Giddy up

Git 2.19 is here!

Jane Elizabeth
© Shutterstock / OksanaAlex

Git 2.19 is here! The latest release comes with new features and all kinds of bug fixes. We take a look at what’s in store for developers.

It’s been a while since we last checked in with Git, but a new release is finally here!

The “stupid content tracker” has gotten an upgrade and a few new features in this latest release. Let’s dive right in, shall we?

So, what’s new in 2.19?

Copyediting and changing the past is easier than ever with git range-diff. This tool compares two sequences of commits. This includes things like changes to their order, commit messages, and the actual content changes they introduce.

Previously, developers would often use git rebase to rewrite history and polish their commits before making them public. git diff shows the difference between the two end states, but it sure doesn’t provide information about any of the individual commits.

git grep has a few new tricks up its sleeve. Now, developers can locate the first matching column of their query with git grep --column. This lets them access additional information for matches, like line number and function content.

Vim users can also try out git –jump, a Git add-on that leaves a trail of breadcrumbs to keep them from being lost in the forest. More specifically, it converts important locations in their code to jump locations in their text editor. This includes things like merge conflicts, diff hunks, and exact grep locations with git grep –-column.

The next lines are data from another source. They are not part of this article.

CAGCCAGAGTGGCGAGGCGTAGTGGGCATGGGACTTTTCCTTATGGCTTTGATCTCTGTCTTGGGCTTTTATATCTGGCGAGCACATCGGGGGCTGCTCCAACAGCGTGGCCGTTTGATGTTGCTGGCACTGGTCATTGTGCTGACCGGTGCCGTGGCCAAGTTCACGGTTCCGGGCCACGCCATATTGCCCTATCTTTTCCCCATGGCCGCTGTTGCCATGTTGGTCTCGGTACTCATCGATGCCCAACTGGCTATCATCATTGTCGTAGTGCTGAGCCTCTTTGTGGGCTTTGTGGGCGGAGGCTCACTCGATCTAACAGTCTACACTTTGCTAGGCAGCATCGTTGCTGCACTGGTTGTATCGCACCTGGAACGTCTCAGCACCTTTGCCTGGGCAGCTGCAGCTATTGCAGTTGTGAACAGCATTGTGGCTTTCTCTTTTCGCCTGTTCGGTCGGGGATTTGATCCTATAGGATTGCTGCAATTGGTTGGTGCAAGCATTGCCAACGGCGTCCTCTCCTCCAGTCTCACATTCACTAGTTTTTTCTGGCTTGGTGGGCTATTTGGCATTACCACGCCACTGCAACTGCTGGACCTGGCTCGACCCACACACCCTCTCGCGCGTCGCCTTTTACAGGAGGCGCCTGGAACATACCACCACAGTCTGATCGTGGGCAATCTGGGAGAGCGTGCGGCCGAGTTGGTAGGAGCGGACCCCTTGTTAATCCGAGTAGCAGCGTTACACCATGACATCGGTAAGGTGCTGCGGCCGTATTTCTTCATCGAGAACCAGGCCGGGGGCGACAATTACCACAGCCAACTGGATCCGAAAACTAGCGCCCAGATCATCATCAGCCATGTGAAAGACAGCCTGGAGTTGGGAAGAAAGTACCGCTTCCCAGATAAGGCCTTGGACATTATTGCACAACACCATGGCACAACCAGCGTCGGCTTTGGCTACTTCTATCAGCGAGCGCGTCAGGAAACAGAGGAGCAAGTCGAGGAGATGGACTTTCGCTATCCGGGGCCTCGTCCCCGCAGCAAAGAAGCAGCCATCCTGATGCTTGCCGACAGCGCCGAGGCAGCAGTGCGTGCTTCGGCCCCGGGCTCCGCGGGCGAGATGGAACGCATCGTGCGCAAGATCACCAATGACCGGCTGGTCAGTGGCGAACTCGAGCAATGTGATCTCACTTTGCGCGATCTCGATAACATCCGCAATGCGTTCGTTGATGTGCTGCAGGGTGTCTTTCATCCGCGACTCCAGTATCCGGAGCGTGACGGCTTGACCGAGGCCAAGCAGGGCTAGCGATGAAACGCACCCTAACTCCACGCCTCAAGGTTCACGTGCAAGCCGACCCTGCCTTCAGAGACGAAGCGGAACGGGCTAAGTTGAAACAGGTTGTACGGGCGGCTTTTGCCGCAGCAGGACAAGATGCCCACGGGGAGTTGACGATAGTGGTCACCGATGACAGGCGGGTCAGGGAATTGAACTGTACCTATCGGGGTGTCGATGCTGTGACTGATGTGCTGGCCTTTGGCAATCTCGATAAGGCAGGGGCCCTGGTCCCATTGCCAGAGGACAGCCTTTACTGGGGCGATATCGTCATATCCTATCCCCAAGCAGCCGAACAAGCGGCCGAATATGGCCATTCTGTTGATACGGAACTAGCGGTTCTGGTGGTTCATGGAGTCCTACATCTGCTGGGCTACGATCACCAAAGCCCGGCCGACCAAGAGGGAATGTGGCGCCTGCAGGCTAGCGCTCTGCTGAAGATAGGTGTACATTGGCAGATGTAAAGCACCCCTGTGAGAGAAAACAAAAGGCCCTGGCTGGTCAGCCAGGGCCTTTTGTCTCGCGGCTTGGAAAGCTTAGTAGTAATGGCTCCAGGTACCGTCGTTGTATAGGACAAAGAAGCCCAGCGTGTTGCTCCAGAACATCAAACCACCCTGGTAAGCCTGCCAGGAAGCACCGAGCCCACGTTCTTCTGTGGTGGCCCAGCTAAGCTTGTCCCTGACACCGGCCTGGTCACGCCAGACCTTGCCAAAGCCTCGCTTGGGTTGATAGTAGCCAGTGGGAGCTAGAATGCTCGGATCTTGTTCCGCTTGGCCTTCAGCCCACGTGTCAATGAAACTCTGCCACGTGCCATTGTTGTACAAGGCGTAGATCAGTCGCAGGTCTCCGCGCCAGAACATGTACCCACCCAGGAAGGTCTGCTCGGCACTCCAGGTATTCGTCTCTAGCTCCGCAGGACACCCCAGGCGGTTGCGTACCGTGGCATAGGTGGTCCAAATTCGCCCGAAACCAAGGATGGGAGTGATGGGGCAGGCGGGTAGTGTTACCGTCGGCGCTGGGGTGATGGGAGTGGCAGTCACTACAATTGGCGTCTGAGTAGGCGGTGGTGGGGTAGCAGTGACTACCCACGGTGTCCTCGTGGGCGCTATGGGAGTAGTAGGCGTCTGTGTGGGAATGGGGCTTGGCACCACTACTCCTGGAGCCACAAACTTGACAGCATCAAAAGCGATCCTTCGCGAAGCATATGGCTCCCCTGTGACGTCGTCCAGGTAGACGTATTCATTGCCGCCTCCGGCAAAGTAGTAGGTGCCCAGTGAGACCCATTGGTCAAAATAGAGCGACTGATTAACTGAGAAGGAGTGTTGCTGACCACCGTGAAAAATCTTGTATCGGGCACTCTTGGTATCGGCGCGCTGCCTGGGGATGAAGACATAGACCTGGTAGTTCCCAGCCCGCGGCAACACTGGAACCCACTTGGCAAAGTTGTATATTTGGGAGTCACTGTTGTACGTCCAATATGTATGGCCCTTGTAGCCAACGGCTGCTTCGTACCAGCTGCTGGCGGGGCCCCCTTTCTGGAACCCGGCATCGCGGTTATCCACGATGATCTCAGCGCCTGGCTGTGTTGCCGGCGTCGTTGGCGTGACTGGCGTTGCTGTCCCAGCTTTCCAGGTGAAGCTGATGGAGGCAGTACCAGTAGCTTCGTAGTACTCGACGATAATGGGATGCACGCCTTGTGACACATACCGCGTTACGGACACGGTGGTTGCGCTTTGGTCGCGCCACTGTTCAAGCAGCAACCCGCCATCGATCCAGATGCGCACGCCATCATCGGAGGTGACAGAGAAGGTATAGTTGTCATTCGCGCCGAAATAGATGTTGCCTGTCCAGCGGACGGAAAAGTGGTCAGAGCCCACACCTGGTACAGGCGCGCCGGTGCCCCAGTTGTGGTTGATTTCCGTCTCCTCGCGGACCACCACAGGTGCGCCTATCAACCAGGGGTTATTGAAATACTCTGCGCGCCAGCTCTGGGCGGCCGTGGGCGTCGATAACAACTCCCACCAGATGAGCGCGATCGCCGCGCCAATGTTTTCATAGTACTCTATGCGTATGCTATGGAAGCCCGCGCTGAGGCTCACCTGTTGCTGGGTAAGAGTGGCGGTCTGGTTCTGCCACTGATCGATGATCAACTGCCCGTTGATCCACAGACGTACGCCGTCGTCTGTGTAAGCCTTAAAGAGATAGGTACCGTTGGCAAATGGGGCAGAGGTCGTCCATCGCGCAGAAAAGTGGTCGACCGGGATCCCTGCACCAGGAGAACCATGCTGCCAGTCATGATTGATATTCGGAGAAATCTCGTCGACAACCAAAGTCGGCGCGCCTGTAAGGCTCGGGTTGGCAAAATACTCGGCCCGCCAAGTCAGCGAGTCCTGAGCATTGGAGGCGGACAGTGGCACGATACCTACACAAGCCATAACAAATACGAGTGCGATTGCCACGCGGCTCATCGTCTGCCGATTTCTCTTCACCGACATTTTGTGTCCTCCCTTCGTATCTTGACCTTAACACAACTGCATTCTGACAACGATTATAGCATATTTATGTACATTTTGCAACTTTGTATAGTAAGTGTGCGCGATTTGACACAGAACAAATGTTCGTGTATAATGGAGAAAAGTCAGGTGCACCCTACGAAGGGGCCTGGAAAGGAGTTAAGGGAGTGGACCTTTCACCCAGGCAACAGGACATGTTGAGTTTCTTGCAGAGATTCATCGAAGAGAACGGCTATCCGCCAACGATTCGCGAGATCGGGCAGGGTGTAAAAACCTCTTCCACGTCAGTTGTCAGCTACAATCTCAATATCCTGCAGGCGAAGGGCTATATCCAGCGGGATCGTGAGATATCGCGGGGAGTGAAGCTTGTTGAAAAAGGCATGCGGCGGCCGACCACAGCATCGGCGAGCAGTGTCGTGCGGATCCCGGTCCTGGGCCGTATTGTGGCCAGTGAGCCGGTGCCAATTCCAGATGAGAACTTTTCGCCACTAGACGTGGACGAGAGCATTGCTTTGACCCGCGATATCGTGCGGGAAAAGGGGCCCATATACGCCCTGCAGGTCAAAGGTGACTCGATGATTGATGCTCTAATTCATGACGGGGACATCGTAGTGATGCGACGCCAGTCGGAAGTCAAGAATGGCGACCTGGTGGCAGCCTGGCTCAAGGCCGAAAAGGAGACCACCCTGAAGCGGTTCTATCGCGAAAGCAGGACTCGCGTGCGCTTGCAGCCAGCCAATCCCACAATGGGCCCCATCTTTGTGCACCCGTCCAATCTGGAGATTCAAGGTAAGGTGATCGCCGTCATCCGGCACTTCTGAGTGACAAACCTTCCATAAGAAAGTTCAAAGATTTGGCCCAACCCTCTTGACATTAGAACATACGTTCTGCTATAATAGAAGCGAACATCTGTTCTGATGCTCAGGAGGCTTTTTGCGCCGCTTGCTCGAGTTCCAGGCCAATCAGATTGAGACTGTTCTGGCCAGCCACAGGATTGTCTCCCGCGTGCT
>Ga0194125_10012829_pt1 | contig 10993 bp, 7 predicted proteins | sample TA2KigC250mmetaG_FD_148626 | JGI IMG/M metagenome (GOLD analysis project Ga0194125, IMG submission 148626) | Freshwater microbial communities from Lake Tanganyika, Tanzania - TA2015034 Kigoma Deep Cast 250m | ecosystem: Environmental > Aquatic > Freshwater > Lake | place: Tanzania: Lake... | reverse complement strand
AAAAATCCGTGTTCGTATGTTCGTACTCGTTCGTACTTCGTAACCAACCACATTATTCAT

Search parameters can also be narrowed with git grep --o. This option lets developers find the things that only-match, useful for non-trivial regular expressions.

SEE ALSO: Mercurial or Git as SCM for Java 12? “Git seems to be more tool-friendly than Mercurial at the moment”

Sorting through branches is simpler thanks to set a default sort order with the branch.sort config of git branch. By default, git branch sorts by refname, hence master is first and newest is last.

Other sorting options include:

  • --sort=numparent is used to sort branches by how awesome they are
  • --sort=refname is used to sort branches alphabetically by their name
  • --sort=upstream is used to sort branches by their originating remote

Git 2.19 also takes care of boring data entry work with a new upgrade to git merge. Now, if branches move directories to different files, the files are appropriately renamed.

Git 2.19 also improves on Git 2.17’s colorization scheme. Many commands are colorized. Now, lines are colorized based on age or by group. Any messages sent from a remote server are now colorized based on their keyword and push errors are red for increased visibility.

Future features that are in the oven include things like partial clones, commit graphs, protocol v2, and transitioning away from SHA-1. Obviously, all of these things are too big to do in just one release, so they will be rolled out in an orderly fashion in the next few releases. Keep your eyes peeled for any of these new changes!

SEE ALSO: Is the .git folder of your website secure? Research suggests that might not be the case!

Getting Git 2.19

Want to try out the latest in Git or fix some of those error messages? Git is available for download on GitHub.

The full release notes are available here.

Jane Elizabeth
Jane Elizabeth is an assistant editor for

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